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Park Avenue Autumn

October 21st, 2008 · 1 Comment


This past June I was impressed by the whimsical elegance of Park Avenue Summer’s food and atmosphere. (You can read my review here.) The dining experience was so enjoyable that I left looking forward to returning when the seasonally themed restaurant turned to Autumn. A couple of weeks ago, with guests visiting from Seattle, I got my chance.

Maybe it’s the economy, maybe it’s the upcoming election, or maybe Autumn is just more serious in nature than Summer: vacation is over, the sun disappears earlier, our shoes are closed-toe. Park Avenue Autumn captures these changes with a menu and interior design that are less whimsical than its balmier predecessor. And while I loved Summer in all its fancifulness, Autumn felt just right.

Walnut tones and copper have transformed the space into an earthy enclave while Autumn’s harvest has transformed the menu into a mushroom and fruit laden bounty.

Unfortunately, the genial service of Summer was also replaced – with a cooler kind. Perhaps Summer was better for everyone; or maybe the veteran servers are finding the changing of seasons less exciting.

The menu’s dish descriptions remain just as cryptic as they were during Summer – a feature I really enjoy. Ingredients are listed in detail, but the preparation notes are vague. You’re wooed by the elements, but their compilation holds a surprise or two. You’re staking some trust in the chef, but at Park Avenue, that’s a solid bet.

Stacks of Hamachi and Shaved Shitake were equally balanced in taste and physical appearance. Though the distinct flavors of apples and jalapenos were imparted on the dish, they were kept masterfully in check, never disrupting its subtlety.

Plump scallops waded in a sense-awakening Lemongrass broth, creating something delicate and ethereal.

Parcels of duck confit wrapped in cabbage leaves formed savory and sweet parcels.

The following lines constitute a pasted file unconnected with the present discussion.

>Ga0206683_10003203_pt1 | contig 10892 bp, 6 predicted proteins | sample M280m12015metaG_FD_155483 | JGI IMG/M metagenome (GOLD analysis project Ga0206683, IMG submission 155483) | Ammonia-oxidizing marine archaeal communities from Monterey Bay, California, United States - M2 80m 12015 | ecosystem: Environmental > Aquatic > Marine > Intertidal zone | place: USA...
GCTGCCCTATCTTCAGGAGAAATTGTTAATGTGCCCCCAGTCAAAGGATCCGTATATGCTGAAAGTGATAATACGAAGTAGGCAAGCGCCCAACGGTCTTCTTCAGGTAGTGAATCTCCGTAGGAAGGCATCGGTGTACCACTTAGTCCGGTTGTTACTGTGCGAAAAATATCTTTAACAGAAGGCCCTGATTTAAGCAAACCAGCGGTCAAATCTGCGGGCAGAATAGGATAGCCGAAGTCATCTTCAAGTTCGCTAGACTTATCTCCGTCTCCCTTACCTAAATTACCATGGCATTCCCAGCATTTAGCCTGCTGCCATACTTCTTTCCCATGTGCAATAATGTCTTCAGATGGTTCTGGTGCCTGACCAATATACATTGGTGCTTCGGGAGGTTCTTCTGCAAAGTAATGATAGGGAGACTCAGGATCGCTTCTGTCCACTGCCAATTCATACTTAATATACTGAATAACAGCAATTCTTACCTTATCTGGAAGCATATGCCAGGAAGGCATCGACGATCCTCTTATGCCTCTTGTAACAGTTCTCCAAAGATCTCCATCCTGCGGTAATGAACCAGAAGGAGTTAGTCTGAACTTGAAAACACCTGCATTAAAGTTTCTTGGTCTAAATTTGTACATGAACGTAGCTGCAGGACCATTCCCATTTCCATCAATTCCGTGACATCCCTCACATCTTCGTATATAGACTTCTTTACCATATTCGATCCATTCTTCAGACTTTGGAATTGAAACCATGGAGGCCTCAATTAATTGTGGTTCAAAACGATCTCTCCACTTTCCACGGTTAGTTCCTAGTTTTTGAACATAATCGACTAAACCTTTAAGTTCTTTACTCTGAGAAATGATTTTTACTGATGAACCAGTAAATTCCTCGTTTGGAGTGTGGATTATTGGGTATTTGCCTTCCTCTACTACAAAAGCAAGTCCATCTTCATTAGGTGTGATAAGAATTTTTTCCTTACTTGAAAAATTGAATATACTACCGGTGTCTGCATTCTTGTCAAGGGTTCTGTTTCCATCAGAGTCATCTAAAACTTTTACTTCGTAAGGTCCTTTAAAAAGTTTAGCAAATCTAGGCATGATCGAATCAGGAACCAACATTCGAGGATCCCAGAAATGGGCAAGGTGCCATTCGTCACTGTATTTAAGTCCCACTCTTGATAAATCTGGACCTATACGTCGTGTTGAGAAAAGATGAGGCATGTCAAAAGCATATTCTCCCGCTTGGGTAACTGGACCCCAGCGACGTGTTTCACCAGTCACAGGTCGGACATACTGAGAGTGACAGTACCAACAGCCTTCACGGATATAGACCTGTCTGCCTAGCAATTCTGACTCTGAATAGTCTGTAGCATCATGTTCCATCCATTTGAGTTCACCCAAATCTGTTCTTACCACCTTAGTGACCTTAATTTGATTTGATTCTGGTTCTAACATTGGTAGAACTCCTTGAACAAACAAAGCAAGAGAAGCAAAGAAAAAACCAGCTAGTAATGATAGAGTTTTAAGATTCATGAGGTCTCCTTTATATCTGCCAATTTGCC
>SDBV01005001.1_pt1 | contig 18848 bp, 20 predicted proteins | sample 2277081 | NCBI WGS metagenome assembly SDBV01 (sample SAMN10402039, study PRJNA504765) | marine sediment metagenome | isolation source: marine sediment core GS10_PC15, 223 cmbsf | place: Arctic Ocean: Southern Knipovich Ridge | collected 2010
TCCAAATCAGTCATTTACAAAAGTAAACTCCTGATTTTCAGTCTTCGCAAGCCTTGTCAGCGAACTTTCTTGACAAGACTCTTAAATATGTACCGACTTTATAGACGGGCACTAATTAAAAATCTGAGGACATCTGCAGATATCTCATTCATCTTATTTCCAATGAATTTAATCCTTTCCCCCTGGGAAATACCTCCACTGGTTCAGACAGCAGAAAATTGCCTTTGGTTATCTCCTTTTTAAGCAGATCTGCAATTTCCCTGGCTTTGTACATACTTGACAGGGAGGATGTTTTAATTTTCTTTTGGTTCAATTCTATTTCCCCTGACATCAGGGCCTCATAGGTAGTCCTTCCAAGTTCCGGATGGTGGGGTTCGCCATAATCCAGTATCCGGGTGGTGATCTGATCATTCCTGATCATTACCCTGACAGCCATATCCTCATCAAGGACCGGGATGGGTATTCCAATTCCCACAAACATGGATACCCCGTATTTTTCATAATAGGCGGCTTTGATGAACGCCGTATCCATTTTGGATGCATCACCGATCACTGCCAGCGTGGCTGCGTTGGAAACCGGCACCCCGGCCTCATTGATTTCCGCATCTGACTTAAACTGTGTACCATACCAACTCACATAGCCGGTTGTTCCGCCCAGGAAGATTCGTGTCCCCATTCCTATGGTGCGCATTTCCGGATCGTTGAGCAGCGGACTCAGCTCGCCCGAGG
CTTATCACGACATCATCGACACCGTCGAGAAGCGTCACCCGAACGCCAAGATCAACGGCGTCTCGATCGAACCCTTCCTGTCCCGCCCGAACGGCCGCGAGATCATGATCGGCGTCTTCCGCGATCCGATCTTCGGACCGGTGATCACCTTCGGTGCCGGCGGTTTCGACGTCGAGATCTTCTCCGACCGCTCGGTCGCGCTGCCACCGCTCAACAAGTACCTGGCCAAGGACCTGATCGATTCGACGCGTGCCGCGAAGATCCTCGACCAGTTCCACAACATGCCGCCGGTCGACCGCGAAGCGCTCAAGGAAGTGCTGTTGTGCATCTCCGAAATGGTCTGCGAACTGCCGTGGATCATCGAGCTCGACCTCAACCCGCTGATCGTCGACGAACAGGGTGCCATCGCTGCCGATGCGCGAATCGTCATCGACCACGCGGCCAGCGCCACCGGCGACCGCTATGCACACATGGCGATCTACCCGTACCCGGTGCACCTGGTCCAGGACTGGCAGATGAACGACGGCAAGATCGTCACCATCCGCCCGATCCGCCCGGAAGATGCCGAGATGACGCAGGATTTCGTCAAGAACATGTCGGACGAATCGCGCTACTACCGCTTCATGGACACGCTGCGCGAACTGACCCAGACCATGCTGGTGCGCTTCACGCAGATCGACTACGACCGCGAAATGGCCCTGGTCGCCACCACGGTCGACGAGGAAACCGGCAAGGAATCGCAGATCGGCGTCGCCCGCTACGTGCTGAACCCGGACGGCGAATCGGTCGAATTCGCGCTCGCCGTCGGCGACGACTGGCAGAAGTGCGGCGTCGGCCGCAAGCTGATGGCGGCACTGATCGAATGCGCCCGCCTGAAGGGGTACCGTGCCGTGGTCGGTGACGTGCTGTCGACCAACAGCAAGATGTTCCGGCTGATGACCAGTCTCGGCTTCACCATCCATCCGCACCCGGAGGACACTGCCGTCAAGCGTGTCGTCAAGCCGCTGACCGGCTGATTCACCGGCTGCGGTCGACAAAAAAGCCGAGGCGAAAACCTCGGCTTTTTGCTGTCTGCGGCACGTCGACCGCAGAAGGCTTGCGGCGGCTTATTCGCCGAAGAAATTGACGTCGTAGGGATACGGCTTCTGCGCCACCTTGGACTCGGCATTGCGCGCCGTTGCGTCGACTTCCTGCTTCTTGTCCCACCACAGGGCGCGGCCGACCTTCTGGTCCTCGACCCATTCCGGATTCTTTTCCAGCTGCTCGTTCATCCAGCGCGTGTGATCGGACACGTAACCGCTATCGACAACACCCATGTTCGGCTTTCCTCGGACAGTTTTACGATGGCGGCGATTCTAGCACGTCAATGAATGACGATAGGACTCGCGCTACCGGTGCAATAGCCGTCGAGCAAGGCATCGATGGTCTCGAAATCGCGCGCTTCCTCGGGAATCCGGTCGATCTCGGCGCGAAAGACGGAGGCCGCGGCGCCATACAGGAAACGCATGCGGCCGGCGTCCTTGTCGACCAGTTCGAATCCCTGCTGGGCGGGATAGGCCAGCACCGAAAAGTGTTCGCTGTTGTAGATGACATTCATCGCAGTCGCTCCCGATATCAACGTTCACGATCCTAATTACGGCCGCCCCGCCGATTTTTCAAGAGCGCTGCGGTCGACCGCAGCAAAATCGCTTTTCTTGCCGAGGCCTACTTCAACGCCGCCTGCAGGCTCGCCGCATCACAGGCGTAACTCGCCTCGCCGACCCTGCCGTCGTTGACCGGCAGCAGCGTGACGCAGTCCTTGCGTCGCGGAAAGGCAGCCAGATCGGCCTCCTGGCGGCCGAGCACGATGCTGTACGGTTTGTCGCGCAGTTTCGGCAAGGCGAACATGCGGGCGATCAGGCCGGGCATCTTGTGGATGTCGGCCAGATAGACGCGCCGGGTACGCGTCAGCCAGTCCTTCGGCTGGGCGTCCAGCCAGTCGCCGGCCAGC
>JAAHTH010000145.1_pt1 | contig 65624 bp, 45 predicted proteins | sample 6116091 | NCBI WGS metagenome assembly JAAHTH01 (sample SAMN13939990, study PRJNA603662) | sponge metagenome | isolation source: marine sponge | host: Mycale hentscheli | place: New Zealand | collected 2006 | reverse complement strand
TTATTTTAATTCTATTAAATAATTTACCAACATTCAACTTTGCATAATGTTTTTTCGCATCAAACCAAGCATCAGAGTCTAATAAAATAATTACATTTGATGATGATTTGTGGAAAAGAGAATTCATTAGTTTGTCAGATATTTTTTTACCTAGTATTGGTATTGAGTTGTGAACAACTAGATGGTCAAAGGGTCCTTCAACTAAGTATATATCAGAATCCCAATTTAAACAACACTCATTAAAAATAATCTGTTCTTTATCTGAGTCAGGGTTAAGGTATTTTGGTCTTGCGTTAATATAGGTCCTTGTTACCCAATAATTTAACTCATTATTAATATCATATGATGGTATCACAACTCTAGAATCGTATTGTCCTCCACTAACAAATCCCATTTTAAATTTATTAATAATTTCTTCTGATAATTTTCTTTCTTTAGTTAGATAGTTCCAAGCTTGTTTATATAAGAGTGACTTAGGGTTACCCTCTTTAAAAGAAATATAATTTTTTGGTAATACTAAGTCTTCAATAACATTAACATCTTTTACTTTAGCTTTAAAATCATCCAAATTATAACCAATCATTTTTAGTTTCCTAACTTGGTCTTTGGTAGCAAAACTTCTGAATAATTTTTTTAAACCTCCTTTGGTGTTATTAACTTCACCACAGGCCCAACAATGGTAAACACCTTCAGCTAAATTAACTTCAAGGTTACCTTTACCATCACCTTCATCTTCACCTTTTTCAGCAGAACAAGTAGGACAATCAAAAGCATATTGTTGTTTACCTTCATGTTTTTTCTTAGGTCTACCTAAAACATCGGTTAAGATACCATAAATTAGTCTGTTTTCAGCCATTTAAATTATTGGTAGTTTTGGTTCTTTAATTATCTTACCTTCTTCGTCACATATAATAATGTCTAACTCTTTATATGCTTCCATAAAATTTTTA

The sumptuous Venison Chops were the best I’ve had inside New York City limits. The rich meat, sprinkled with eye-popping pomegranate and pumpkin seeds, was the most tantalizing main dish at the table.

Arctic Char (which, after a hard-fought battle, has overthrown salmon’s reign at the top of my favorite fish list) had a crispy skin and medium rare inside. Bitter swiss chard was foiled by maple soy brown butter.

The only mediocre dish was the Kentucky Fried Quail. Though it arrives in a playful silver bucket (a la the Ipswich Clams of Summer), it was lackluster. It’s Autumn – birds should be stuffed, roasted or grilled.

The table devoured sides of Miso Glazed Brussel Sprouts (so good that I’m looking for its recipe equivalent) and Crispy Cauliflower. A cellophane bag containing a melange of mushrooms arrived at the table and was snipped open with much fanfare. But once the aroma had wafted to the next table, all that was left were salty mushrooms.

The desserts were too precious and finicky. They tasted (and looked) like the wrong conclusion to our hearty Autumn-fest. The meal warranted a piece of tart or pie, but instead we were presented with deconstructed and fussy versions of the tried-and-true.

After this visit, Park Avenue Autumn has proven that this restaurant’s consistency and reliability are far from seasonal.

Park Avenue Autumn
100 East 63rd Street
New York, NY 10021

Neighborhood: Upper East Side

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